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Family Ties: Learning From The Past

1318 words - 5 pages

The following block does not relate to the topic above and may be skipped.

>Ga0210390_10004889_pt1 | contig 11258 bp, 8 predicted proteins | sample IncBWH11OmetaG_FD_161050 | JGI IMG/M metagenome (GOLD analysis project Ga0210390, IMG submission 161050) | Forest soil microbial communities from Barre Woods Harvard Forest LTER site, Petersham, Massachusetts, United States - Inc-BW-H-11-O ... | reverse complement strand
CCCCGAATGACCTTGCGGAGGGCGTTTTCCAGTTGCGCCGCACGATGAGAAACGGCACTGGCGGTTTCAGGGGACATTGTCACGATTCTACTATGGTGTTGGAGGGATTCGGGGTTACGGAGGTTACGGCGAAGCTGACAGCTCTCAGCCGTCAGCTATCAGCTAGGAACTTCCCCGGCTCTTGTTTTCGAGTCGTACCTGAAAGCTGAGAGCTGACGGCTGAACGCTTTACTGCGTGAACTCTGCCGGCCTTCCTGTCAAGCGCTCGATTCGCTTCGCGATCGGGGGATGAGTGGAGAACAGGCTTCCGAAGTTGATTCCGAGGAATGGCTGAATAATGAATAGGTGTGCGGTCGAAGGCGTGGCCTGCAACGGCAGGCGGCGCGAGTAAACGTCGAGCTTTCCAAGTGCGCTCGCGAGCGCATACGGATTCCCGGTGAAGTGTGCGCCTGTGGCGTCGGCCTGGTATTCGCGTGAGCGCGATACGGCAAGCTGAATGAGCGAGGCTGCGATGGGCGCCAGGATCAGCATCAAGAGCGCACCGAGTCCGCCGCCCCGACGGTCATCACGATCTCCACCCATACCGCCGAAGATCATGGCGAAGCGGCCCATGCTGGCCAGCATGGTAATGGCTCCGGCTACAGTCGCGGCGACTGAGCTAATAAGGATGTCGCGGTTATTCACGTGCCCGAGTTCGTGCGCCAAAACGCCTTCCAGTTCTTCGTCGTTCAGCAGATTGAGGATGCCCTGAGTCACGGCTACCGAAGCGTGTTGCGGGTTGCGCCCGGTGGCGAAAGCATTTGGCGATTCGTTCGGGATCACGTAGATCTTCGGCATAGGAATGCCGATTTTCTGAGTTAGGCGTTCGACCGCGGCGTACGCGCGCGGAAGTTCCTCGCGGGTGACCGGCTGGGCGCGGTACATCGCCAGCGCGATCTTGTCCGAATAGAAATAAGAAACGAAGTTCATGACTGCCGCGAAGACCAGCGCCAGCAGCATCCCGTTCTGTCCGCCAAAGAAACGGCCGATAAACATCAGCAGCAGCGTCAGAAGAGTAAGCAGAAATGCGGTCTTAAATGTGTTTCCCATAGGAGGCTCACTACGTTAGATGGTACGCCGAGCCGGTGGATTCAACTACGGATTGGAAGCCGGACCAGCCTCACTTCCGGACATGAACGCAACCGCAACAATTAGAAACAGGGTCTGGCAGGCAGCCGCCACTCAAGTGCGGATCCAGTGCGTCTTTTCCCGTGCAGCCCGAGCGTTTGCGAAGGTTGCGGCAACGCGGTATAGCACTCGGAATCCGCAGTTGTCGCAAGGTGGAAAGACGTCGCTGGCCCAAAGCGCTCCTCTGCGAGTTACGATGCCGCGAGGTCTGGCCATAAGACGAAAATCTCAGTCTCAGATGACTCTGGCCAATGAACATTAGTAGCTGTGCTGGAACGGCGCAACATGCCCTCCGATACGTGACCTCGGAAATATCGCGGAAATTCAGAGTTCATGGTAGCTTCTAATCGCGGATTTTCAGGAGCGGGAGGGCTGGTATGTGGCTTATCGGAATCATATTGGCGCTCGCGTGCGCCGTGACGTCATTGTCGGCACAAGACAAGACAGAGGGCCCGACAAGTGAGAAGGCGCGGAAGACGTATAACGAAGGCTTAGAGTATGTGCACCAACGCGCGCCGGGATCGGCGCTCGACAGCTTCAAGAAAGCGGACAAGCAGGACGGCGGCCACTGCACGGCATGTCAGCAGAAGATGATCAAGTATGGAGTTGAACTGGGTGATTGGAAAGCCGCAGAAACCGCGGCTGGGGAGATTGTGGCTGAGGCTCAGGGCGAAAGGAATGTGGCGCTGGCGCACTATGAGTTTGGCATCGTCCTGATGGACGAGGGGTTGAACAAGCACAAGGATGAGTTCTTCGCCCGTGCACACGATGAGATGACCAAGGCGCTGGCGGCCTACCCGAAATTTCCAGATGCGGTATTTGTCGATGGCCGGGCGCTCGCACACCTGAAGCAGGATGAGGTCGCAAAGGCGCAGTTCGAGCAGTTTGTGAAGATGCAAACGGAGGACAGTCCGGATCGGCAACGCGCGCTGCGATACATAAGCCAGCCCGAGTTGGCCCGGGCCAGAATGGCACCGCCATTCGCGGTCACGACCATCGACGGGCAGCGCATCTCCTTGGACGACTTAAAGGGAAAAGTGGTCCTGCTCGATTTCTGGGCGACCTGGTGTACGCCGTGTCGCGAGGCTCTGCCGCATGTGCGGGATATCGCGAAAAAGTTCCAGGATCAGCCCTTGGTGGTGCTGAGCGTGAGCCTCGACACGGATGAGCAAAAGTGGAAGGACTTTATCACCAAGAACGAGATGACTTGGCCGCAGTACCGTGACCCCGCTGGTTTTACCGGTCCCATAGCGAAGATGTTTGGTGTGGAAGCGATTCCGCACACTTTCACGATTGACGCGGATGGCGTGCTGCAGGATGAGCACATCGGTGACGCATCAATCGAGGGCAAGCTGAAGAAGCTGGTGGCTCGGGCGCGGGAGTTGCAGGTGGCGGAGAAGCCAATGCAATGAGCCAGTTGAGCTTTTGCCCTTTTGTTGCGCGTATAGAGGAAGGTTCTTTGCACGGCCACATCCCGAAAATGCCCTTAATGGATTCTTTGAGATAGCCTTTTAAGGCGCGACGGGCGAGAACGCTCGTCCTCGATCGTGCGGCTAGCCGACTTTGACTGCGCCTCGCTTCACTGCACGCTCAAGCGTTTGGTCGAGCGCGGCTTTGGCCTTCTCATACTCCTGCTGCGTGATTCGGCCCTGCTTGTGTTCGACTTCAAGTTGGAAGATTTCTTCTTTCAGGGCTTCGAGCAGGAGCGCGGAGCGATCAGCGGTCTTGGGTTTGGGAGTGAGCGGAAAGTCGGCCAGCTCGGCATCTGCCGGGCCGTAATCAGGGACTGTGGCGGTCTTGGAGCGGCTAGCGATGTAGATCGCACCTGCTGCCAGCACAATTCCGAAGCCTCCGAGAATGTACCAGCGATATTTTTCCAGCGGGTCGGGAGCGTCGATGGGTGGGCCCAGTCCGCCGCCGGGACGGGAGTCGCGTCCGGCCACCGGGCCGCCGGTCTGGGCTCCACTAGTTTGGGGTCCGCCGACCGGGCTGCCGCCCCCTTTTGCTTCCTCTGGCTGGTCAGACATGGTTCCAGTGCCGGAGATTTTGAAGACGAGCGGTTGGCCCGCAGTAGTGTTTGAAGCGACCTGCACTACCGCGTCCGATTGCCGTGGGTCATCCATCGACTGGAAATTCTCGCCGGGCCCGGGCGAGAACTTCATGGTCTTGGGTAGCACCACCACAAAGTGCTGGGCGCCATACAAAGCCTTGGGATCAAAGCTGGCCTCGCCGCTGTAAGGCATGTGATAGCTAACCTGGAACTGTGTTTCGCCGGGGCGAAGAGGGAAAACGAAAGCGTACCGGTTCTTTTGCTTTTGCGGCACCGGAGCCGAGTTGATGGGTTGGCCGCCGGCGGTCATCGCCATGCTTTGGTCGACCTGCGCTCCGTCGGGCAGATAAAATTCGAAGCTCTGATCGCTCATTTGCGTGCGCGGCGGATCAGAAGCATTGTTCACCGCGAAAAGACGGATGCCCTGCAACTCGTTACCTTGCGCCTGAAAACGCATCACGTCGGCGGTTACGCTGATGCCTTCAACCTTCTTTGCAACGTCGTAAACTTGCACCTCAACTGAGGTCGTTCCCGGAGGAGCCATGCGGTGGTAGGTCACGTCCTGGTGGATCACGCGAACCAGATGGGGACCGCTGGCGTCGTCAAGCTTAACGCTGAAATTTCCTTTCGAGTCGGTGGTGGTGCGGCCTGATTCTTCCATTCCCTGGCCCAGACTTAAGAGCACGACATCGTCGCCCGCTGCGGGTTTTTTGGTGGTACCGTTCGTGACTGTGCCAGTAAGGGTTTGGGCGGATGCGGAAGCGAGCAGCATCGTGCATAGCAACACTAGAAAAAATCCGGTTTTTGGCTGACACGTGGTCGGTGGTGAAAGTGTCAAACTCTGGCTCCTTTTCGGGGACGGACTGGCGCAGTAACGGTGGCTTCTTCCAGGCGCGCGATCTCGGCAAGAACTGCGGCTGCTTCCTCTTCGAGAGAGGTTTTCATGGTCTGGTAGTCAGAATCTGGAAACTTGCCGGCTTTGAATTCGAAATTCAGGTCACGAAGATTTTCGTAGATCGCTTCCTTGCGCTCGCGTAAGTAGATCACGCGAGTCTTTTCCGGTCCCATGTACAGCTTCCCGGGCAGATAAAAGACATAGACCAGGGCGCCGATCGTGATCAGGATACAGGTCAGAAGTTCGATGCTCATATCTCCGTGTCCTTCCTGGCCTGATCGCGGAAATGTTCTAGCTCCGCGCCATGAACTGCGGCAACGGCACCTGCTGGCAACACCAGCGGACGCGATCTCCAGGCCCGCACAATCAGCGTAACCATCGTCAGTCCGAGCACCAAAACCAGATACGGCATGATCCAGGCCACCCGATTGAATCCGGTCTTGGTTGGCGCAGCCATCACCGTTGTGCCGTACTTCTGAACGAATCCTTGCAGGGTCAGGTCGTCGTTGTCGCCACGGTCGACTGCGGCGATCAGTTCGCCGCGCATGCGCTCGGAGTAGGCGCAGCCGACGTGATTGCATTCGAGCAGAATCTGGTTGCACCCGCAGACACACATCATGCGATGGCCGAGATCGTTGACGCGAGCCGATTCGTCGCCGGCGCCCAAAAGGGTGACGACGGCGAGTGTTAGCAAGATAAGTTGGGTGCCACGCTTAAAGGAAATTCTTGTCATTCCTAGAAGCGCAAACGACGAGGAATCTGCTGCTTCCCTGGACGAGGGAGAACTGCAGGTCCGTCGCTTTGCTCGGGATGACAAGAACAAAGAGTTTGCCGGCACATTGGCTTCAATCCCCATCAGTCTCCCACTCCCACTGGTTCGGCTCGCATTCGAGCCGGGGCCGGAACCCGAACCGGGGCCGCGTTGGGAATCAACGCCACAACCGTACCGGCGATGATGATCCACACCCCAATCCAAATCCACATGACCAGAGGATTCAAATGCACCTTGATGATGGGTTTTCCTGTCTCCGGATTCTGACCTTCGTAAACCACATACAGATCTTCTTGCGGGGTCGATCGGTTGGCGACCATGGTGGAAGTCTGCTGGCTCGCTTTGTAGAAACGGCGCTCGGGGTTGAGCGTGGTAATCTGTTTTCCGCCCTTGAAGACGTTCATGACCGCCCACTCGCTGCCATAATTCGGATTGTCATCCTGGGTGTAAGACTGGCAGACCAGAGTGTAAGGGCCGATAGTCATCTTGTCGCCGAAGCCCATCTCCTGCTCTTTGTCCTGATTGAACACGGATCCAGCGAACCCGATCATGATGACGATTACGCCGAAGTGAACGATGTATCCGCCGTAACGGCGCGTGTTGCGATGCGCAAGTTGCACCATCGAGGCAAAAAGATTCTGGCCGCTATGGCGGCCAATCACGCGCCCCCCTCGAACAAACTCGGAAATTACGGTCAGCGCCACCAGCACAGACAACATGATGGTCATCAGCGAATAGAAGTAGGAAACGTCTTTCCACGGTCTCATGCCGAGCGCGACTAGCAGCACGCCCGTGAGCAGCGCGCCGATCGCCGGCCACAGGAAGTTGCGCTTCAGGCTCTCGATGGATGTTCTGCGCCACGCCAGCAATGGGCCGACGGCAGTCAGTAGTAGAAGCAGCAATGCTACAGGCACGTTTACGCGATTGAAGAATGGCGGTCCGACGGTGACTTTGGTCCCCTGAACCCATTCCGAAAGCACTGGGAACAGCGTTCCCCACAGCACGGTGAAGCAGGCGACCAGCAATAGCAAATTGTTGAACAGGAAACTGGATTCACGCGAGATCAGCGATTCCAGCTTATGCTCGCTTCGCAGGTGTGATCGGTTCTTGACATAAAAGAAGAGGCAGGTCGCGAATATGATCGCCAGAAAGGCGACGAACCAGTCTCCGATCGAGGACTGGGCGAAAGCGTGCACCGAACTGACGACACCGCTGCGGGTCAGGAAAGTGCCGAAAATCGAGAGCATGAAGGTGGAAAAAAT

What types of characteristics or traits are indicative of the ideal family? A flawless family is comprised of a number of distinctive qualities. The common goals and responsibilities of family members include such things as providing physical resources, reproducing children, raising these children and providing them with a fundamental education, and adhering to disciplinary consequences of improper behaviors in an attempt to better the actions of the violator(s). The success of various families is measured by the time period or society in which they exist. Countless generations have passed and an endless number of families and family types have existed. As time goes by, the specific roles of family members change, altering the effectiveness and the meaning of the family within its respective time period. However, through an analysis of some of the preexisting family types, and through an examination of the roles of modern families, one can determine which type of family is most effective.In some of the more recent generations, there has been a significant transformation in the roles and ideals of the family. According to research done by Stephanie Coontz, author of What We Really Miss About the 1950s, a 1996 poll stated that more Americans favored the 1950s than any other decade for children to grow up (33). In her essay, she includes a number of reasons for these feelings of nostalgia and rationales for why this decade was most liked. Coontz explained, "The 1950s provided a more family-friendly economic and social environment, an easier climatein which to keep kids on the straight and narrow, and above all, a greater feeling of hope for a family's long-term future, especially for its young" (Coontz 33). This time in (American) history was one of economic advancement, familial stability, and complete optimism in the future. Middle-aged men and women could look forward to securing permanent jobs with reliable companies and earning substantial salaries (Coontz 43). Parents at this time could procure considerable living arrangements and easily provide their children with an enjoyable childhood and a basic education. There is also a stereotype that is often associated with families of this decade, and it is illustrated in the works of a number of other authors and painters of the time.In a story by Gary Soto, titled Looking for Work, a young, Mexican boy talks about some of the shows on television and how they characterize the "ideal family" of that time. He explains that there are"no beatings or arguments in the family, bright clothes, and plentiful toys. The children enter bed with kisses, and wake up to fresh glasses of orange juice, while mom is buttering toast and dad is drinking coffee. They made friends and gobs of money. They returned home at night to a cozy living room and dinner" (Soto 29).Likewise, the painting Freedom from Want by Norman Rockwell depicts a family of the era sitting down to eat dinner together, and all family members are...

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